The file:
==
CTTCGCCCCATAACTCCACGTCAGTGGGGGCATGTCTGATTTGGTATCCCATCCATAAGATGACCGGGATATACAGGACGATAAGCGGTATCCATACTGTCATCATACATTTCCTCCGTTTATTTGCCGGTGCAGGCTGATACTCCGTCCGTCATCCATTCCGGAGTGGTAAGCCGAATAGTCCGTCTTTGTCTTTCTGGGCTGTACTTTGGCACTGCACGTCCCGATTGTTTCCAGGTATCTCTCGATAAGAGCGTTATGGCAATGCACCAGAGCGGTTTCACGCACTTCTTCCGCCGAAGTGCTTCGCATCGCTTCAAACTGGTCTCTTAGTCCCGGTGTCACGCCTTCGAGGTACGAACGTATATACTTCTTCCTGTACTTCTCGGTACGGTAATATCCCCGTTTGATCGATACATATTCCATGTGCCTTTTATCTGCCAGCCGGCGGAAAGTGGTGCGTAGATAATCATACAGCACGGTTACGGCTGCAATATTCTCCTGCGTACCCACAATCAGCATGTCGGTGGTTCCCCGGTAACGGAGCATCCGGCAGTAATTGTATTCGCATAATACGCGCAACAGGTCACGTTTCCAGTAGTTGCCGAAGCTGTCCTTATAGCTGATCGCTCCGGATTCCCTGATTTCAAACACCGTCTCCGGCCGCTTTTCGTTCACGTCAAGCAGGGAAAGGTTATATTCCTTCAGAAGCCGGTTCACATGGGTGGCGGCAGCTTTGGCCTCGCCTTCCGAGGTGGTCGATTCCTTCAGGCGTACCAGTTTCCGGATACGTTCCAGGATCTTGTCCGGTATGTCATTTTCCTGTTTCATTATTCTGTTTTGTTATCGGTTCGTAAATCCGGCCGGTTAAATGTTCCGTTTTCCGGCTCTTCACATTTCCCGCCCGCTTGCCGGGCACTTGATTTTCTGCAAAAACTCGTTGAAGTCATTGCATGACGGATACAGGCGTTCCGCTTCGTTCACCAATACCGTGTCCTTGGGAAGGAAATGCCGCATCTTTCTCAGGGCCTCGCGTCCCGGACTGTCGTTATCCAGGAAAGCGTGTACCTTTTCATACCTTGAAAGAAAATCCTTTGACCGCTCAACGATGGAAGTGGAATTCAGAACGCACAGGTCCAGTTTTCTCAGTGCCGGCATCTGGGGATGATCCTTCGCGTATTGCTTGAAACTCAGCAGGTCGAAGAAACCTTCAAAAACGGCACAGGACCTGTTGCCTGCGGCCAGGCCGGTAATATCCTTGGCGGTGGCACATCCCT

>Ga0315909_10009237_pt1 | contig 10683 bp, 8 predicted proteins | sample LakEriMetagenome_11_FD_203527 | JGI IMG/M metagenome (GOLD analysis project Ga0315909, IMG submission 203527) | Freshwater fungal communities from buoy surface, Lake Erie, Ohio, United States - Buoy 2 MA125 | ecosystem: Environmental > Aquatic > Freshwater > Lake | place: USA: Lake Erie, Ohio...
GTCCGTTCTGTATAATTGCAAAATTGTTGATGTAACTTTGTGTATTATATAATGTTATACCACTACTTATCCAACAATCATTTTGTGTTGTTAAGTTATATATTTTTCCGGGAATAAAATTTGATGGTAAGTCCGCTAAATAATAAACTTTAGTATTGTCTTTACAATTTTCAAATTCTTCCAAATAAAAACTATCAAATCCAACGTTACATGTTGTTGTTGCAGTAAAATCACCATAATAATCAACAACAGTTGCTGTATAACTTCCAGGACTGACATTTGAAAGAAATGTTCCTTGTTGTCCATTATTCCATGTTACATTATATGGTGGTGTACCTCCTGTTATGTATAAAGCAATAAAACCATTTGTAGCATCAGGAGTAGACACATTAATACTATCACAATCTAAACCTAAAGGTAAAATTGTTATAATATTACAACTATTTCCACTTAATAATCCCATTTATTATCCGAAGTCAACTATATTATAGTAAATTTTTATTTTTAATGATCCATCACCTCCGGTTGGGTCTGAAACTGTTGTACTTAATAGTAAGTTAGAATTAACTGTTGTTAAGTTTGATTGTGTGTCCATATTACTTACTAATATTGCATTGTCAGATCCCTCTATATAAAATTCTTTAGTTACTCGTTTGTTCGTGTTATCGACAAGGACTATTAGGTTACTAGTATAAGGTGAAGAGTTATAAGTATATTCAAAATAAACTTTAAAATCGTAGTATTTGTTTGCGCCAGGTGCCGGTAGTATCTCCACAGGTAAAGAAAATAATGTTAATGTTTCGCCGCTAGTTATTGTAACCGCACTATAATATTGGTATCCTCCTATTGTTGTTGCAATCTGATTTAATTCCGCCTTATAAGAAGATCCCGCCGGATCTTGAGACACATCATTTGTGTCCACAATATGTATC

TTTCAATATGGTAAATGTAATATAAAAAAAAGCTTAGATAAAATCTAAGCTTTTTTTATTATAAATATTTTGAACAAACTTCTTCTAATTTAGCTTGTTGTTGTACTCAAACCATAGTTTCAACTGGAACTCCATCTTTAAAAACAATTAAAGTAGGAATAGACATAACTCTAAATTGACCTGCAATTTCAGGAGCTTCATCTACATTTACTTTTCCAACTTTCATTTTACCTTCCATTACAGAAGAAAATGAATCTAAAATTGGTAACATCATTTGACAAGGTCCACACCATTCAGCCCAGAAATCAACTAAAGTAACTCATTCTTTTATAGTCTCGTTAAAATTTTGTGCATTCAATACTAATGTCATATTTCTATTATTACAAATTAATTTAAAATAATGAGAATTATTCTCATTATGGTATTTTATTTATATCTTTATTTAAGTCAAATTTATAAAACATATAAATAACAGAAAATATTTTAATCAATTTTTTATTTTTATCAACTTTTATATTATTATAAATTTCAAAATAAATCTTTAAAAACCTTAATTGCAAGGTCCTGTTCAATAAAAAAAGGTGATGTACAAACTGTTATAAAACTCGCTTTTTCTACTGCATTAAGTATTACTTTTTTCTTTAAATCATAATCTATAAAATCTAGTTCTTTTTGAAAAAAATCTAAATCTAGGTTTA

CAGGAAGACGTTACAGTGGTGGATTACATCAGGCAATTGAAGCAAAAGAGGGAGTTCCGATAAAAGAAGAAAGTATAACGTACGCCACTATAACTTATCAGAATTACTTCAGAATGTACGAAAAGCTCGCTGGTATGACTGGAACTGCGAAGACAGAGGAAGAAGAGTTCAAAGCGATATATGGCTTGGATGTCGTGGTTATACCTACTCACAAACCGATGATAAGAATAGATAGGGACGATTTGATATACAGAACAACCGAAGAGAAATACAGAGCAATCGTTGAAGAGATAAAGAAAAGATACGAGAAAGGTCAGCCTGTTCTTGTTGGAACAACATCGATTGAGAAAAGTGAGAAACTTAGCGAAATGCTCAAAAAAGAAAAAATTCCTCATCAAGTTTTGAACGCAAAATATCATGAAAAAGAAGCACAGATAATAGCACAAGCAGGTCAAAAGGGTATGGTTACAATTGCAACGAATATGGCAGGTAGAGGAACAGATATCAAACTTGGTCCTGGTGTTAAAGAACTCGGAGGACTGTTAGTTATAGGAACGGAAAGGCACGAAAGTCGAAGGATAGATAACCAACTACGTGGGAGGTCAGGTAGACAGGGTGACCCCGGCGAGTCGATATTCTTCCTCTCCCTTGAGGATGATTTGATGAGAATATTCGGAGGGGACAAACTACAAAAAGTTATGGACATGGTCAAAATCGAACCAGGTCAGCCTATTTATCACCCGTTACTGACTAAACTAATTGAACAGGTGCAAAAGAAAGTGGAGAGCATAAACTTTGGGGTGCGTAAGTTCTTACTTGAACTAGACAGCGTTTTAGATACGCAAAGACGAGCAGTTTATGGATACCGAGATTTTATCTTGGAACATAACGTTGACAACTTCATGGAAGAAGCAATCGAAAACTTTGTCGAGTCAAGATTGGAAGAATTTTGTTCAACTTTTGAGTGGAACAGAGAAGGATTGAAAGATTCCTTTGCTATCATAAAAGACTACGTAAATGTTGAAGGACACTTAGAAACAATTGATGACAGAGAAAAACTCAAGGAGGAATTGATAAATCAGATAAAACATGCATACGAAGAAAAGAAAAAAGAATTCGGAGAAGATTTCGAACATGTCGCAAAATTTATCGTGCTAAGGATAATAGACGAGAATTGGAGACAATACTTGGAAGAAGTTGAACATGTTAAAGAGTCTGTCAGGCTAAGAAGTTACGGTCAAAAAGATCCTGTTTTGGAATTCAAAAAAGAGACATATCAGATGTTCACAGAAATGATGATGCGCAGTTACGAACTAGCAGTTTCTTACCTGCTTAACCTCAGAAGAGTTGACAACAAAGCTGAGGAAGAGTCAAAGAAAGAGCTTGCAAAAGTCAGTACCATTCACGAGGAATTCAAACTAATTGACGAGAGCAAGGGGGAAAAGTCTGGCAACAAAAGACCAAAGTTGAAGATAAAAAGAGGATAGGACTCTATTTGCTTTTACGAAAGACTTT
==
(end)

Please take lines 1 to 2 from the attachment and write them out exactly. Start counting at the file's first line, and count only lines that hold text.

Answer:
CTTCGCCCCATAACTCCACGTCAGTGGGGGCATGTCTGATTTGGTATCCCATCCATAAGATGACCGGGATATACAGGACGATAAGCGGTATCCATACTGTCATCATACATTTCCTCCGTTTATTTGCCGGTGCAGGCTGATACTCCGTCCGTCATCCATTCCGGAGTGGTAAGCCGAATAGTCCGTCTTTGTCTTTCTGGGCTGTACTTTGGCACTGCACGTCCCGATTGTTTCCAGGTATCTCTCGATAAGAGCGTTATGGCAATGCACCAGAGCGGTTTCACGCACTTCTTCCGCCGAAGTGCTTCGCATCGCTTCAAACTGGTCTCTTAGTCCCGGTGTCACGCCTTCGAGGTACGAACGTATATACTTCTTCCTGTACTTCTCGGTACGGTAATATCCCCGTTTGATCGATACATATTCCATGTGCCTTTTATCTGCCAGCCGGCGGAAAGTGGTGCGTAGATAATCATACAGCACGGTTACGGCTGCAATATTCTCCTGCGTACCCACAATCAGCATGTCGGTGGTTCCCCGGTAACGGAGCATCCGGCAGTAATTGTATTCGCATAATACGCGCAACAGGTCACGTTTCCAGTAGTTGCCGAAGCTGTCCTTATAGCTGATCGCTCCGGATTCCCTGATTTCAAACACCGTCTCCGGCCGCTTTTCGTTCACGTCAAGCAGGGAAAGGTTATATTCCTTCAGAAGCCGGTTCACATGGGTGGCGGCAGCTTTGGCCTCGCCTTCCGAGGTGGTCGATTCCTTCAGGCGTACCAGTTTCCGGATACGTTCCAGGATCTTGTCCGGTATGTCATTTTCCTGTTTCATTATTCTGTTTTGTTATCGGTTCGTAAATCCGGCCGGTTAAATGTTCCGTTTTCCGGCTCTTCACATTTCCCGCCCGCTTGCCGGGCACTTGATTTTCTGCAAAAACTCGTTGAAGTCATTGCATGACGGATACAGGCGTTCCGCTTCGTTCACCAATACCGTGTCCTTGGGAAGGAAATGCCGCATCTTTCTCAGGGCCTCGCGTCCCGGACTGTCGTTATCCAGGAAAGCGTGTACCTTTTCATACCTTGAAAGAAAATCCTTTGACCGCTCAACGATGGAAGTGGAATTCAGAACGCACAGGTCCAGTTTTCTCAGTGCCGGCATCTGGGGATGATCCTTCGCGTATTGCTTGAAACTCAGCAGGTCGAAGAAACCTTCAAAAACGGCACAGGACCTGTTGCCTGCGGCCAGGCCGGTAATATCCTTGGCGGTGGCACATCCCT

>Ga0315909_10009237_pt1 | contig 10683 bp, 8 predicted proteins | sample LakEriMetagenome_11_FD_203527 | JGI IMG/M metagenome (GOLD analysis project Ga0315909, IMG submission 203527) | Freshwater fungal communities from buoy surface, Lake Erie, Ohio, United States - Buoy 2 MA125 | ecosystem: Environmental > Aquatic > Freshwater > Lake | place: USA: Lake Erie, Ohio...